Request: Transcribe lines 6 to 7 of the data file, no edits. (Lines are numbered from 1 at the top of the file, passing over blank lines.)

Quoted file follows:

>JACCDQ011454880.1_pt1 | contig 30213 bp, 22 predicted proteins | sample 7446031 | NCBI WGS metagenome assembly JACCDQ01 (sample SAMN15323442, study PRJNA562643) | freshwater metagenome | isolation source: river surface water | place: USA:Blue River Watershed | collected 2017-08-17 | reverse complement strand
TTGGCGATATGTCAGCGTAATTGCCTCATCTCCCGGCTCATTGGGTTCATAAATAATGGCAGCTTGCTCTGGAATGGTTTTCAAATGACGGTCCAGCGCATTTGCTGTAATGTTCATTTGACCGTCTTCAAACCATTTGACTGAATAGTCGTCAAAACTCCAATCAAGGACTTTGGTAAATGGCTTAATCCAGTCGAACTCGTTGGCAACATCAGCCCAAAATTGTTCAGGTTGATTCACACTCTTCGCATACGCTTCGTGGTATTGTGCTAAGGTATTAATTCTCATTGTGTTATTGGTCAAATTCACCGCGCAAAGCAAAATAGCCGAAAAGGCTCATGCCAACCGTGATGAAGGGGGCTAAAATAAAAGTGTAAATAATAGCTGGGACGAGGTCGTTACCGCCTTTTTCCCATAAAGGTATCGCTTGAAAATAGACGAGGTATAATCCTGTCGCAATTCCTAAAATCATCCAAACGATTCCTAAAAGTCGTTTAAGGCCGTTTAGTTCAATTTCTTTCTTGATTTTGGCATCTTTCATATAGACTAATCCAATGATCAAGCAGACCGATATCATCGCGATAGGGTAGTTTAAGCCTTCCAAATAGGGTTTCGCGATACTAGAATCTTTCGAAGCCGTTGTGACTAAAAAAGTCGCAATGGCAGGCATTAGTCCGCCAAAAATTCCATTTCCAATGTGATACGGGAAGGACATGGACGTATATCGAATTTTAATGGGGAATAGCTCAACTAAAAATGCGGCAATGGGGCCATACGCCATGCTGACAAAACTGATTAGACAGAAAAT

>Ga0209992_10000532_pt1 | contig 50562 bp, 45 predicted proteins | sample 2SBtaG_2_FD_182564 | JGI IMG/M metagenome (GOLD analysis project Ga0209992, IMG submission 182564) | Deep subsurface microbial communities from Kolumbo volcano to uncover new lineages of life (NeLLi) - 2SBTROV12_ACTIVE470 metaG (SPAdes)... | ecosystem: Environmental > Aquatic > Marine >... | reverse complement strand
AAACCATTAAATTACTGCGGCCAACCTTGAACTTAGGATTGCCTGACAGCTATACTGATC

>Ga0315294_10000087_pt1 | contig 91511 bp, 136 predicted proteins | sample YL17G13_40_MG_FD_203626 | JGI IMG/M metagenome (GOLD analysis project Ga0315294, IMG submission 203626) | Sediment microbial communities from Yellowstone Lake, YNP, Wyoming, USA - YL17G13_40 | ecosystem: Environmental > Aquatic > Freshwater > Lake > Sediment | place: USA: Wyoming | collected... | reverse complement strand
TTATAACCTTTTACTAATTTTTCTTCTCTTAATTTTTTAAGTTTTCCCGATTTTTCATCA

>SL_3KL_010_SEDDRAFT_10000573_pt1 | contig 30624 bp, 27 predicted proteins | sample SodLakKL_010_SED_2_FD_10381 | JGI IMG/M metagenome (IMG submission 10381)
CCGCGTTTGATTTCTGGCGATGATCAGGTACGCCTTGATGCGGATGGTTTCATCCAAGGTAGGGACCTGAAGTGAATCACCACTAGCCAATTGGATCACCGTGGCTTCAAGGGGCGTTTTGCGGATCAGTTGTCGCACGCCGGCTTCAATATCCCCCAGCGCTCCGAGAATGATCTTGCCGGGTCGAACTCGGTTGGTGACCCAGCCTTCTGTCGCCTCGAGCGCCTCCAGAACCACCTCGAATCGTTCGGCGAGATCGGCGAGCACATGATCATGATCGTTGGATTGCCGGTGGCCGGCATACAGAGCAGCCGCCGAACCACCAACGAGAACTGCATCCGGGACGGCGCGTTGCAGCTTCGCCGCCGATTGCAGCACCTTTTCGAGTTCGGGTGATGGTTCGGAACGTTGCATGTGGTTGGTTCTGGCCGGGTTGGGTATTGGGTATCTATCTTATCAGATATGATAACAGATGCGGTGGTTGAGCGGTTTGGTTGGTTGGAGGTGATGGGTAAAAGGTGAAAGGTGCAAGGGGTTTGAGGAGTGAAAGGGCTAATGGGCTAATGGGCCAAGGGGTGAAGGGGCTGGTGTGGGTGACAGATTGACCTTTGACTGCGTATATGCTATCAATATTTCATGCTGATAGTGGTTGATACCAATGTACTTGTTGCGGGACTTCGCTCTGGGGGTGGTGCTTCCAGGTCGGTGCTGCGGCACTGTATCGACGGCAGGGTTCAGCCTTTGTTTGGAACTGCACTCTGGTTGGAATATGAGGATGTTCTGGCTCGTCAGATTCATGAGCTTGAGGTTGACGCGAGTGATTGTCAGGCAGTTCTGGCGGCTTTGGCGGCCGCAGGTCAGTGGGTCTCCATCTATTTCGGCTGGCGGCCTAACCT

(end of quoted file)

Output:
TTATAACCTTTTACTAATTTTTCTTCTCTTAATTTTTTAAGTTTTCCCGATTTTTCATCA

>SL_3KL_010_SEDDRAFT_10000573_pt1 | contig 30624 bp, 27 predicted proteins | sample SodLakKL_010_SED_2_FD_10381 | JGI IMG/M metagenome (IMG submission 10381)